When Michelle Hensley heard that her husband James wouldn’t be coming home from prison as expected, she was at the doctor’s office. Her blood pressure skyrocketed so high, so quickly that her doctor wouldn’t let her leave. Michelle had to lie down; she tried not to think of James.
“I felt like someone had died! My heart broke,” said Michelle. “I had made plans for his arrival.”
The Hensleys expected James to be released in July of 2022 thanks to something called the earned sentence credit program. It recognized that people work hard while in prison and created a pathway for them to earn an earlier release when they prove that they don’t pose a risk to the public.
But after the General Assembly approved expanded earned sentence credits for people like James, the Youngkin administration undermined legislators by adding a provision to the Virginia state budget that the Virginia Department of Corrections (VADOC) interpreted to mean many people would no longer be eligible for the program.
According to VADOC, that included James.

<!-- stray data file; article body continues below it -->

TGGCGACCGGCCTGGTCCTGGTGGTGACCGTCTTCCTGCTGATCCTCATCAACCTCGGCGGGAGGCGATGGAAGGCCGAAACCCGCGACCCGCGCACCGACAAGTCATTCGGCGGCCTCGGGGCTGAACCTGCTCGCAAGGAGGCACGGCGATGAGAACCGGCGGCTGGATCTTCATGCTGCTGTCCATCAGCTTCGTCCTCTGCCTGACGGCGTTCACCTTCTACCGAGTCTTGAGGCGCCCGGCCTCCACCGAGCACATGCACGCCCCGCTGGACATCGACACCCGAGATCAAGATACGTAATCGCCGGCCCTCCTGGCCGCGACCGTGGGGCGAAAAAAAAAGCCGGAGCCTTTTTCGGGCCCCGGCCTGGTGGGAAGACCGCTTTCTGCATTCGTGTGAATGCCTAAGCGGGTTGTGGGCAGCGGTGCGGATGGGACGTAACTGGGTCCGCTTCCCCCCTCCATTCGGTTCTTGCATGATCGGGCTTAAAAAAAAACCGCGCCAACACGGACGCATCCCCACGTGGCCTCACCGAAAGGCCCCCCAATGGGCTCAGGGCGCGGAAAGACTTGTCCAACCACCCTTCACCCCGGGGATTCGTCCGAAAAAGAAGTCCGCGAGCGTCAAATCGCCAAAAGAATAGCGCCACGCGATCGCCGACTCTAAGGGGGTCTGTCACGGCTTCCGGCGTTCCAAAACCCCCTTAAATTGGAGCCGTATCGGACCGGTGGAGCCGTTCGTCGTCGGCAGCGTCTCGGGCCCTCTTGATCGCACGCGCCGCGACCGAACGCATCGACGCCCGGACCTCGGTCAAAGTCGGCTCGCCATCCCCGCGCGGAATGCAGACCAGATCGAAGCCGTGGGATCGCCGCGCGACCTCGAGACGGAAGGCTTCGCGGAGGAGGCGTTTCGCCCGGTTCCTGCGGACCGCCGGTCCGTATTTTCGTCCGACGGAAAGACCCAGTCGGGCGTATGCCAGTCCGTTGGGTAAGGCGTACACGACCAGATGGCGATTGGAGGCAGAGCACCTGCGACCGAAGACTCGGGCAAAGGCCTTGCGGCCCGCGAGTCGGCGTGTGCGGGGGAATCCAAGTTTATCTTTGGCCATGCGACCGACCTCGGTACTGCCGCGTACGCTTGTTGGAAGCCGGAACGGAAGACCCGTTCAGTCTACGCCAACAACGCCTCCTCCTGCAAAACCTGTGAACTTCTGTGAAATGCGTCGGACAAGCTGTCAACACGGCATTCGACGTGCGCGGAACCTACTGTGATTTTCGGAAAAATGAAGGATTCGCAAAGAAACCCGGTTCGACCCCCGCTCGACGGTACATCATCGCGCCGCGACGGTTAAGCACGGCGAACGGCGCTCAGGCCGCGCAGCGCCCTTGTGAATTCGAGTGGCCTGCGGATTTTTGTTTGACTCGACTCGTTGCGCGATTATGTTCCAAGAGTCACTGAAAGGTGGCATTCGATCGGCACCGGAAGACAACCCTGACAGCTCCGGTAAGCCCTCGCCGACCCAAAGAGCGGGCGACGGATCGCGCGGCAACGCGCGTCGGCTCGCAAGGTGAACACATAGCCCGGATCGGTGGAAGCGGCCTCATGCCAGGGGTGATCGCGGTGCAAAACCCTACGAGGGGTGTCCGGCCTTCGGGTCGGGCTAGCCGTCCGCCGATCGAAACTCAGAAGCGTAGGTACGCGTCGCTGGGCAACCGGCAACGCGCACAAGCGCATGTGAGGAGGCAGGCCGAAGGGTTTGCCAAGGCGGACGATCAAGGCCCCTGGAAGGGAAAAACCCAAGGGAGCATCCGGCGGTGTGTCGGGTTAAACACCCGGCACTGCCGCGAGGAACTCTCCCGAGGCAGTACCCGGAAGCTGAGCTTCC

“In a word, I felt destroyed,” said James.
By the time James and Michelle learned James’ earned sentence credits would not be honored, Michelle had already begun preparing for James’ arrival – and so had the state. James had been cleared by the VADOC’s medical department, received paperwork from the court to have his fines cleared, received paperwork from the Department of Motor Vehicles, and signed his paperwork to be released. Probation officers had visited Michelle’s home to make sure it was stable. James had a job lined up and was ready to begin working upon his release.
And then the VADOC told him he was no longer going home.
“I know that politics... are a part of our society. [H]owever, politics … should not be the ultimate deciding factor when so many lives are affected and stand to be upended in the miscalculation of a decision,” said James.